Jason Greenblatt (left), President Trump's Middle East envoy, met with Israeli Prime Minister Benjamin Netanyahu March 13, 2017, in Jerusalem, ahead of meetings with King Abdullah of Jordan and Palestinian leader Mahmout Abbas in a bid to jump start peace talks. Reuters

U.S. President Donald Trump’s international negotiator is expressing optimism on the prospects for a peace deal between Israel and the Palestinians.

Jason Greenblatt, Trump’s special representative for international negotiations, made the rounds this week, meeting with Israeli officials, Jordanian King Abdullah II, who pledged to do everything possible to advance peace efforts, and Palestinian leader Mahmoud Abbas as the U.N. issued a report highly critical of Israel's treatment of the Palestinians.

After the meeting with Abbas, which also was attended by PLO Executive Committee Secretary-General Saeb Erekat, who has acted as the chief negotiator with Israel, Greenblatt tweeted the encounter had been “positive.”

Trump has said he wants to achieve the “ultimate deal” between Israel and the Palestinians and is not married to a two-state solution, the so-called roadmap to peace pushed by the U.S. and European allies have been pushing for years. Israeli Prime Minister Benjamin Netanyahu has said he supports a two-state solution but talks on the plan broke down in 2014.

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Palestinians object to Israeli settlement construction in the West Bank and have made an end to construction a condition for resuming talks. Israelis want an end to Palestinian violence but have not set any conditions for resuming negotiations.

Israel unilaterally pulled out of the Gaza Strip, which was captured along with the West Bank in the 1967 war, in 2005, but since then, militants have been using the territory as a staging area for rocket attacks on southern Israel.

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Among the issues standing in the way of an agreement are the status of Jerusalem, which both sides claim as their capitals, the Palestinian refugees’ right of return, final borders and Arab recognition of Israel’s right to exist.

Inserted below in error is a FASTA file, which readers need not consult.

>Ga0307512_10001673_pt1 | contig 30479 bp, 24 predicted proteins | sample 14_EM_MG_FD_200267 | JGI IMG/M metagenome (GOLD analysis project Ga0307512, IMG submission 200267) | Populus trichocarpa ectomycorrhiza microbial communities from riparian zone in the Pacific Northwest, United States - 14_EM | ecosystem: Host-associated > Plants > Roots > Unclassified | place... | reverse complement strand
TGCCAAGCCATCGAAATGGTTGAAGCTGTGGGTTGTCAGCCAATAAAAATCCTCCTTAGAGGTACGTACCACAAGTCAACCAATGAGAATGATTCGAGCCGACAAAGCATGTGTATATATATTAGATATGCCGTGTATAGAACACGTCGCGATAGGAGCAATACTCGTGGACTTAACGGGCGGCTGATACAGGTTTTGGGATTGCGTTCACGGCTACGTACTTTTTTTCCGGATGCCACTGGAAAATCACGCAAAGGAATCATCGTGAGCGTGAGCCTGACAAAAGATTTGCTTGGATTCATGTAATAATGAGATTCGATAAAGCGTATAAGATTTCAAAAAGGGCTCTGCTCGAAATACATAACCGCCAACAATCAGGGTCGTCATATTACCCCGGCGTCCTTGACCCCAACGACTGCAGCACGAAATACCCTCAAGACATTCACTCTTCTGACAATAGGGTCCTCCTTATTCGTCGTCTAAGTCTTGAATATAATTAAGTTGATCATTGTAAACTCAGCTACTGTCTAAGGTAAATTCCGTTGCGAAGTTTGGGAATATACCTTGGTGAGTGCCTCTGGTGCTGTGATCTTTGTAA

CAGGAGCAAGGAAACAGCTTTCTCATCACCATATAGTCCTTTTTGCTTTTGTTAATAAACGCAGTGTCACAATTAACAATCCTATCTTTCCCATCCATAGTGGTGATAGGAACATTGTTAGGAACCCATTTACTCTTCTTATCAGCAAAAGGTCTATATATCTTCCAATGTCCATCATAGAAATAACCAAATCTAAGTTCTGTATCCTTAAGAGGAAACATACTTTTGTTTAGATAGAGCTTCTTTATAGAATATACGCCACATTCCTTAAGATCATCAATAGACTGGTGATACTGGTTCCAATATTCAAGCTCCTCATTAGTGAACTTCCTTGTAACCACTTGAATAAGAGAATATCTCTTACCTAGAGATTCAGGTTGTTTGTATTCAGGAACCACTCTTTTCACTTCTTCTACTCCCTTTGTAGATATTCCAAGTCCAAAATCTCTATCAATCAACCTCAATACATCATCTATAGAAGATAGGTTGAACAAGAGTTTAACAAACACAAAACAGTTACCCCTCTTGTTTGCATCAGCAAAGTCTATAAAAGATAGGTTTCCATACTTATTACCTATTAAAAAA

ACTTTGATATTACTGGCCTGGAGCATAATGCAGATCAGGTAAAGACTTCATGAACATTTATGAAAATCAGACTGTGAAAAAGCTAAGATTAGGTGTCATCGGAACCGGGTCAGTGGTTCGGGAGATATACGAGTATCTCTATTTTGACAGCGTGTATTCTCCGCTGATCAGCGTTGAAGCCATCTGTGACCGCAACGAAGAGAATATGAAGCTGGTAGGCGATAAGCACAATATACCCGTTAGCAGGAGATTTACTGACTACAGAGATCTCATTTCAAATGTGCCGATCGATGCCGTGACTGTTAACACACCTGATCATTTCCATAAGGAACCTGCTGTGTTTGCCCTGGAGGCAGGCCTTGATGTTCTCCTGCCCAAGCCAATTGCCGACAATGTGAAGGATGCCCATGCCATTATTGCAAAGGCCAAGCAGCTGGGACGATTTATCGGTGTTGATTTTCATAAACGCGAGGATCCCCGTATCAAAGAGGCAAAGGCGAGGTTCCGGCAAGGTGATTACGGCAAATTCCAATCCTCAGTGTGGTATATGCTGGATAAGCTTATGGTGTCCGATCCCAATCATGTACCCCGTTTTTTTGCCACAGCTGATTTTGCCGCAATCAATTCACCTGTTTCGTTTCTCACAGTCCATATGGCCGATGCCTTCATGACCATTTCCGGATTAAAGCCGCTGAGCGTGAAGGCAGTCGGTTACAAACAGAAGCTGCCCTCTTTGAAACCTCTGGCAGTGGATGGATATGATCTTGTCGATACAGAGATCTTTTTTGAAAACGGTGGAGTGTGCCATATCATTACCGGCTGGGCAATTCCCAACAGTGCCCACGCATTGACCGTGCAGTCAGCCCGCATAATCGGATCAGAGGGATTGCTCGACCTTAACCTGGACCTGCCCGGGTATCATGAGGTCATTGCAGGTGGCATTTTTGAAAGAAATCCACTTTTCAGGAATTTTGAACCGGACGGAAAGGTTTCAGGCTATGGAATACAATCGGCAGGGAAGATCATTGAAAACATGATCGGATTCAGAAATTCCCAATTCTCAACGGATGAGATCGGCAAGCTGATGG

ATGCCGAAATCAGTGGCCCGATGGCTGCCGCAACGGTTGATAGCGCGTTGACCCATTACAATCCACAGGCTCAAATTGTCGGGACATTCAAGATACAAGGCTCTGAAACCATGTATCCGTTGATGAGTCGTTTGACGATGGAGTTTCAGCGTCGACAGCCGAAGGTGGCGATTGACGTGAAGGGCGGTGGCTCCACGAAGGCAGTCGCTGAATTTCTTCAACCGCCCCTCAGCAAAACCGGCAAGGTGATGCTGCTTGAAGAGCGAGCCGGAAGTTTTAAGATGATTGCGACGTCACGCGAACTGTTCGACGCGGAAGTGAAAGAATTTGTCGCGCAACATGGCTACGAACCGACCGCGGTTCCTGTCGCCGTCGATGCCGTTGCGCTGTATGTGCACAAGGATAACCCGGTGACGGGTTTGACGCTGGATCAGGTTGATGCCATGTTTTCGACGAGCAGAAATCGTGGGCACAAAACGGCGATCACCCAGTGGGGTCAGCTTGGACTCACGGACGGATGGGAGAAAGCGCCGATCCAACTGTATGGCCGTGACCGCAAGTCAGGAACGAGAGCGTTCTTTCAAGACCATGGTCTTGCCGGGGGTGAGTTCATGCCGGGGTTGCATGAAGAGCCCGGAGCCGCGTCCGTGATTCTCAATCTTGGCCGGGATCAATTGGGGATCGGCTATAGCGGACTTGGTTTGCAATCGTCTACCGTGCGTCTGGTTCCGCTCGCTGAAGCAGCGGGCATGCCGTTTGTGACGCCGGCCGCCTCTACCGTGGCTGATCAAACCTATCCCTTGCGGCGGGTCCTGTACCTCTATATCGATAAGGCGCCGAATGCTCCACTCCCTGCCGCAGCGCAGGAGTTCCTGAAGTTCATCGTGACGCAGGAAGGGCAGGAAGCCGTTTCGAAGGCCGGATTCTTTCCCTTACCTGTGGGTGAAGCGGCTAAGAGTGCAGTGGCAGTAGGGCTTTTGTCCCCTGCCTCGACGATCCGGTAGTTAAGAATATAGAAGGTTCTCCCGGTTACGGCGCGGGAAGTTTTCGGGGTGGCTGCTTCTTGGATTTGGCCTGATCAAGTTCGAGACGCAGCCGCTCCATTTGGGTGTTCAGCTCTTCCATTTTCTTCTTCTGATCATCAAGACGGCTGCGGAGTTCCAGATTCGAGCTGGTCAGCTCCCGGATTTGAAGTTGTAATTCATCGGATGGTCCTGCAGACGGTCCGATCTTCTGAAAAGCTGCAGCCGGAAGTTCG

“I’m looking at two-state and one-state, and I like the one that both parties like. ... I can live with either one,” Trump told a joint White House press conference with Netanyahu on Feb. 15.

At their meeting in Ramallah Tuesday, Greenblatt and Abbas discussed the Palestinian economy, which currently has a gross domestic product of $300 million annually compared to Israel’s $12 billion, the Jerusalem Post noted.

A statement issued after the meeting said Abbas pledged to “create an atmosphere conducive to making peace and would heighten his outreach efforts to the Israeli public.”

Abbas also pledged to work to de-escalate tensions by working to stem “inflammatory rhetoric and incitement.”

Trump spoke with Abbas Friday and invited him to visit the White House, but no date has yet been set.

Haaretz, quoting a source close to Abbas, said the conversation was an ice-breaker, and the two leaders didn’t discuss a future peace deal. Abbas met with CIA Director Mike Pompeo last month.

Greenblatt held a lengthy meeting with Netanyahu Monday to discuss various issues including settlement activity. There was no indication Greenblatt asked Netanyahu to cut back construction plans.

During the presidential campaign, Trump pledged to move the U.S. Embassy from Tel Aviv to Jerusalem but has said little on the subject since his inauguration Jan. 20. David Friedman, Trump’s choice for U.S. ambassador to Israel, is known to favor both the move and settlement construction in the West Bank.

Arab League heads of state are to meet in Jordan March 29, and the Palestinian issue is expected to be on the agenda.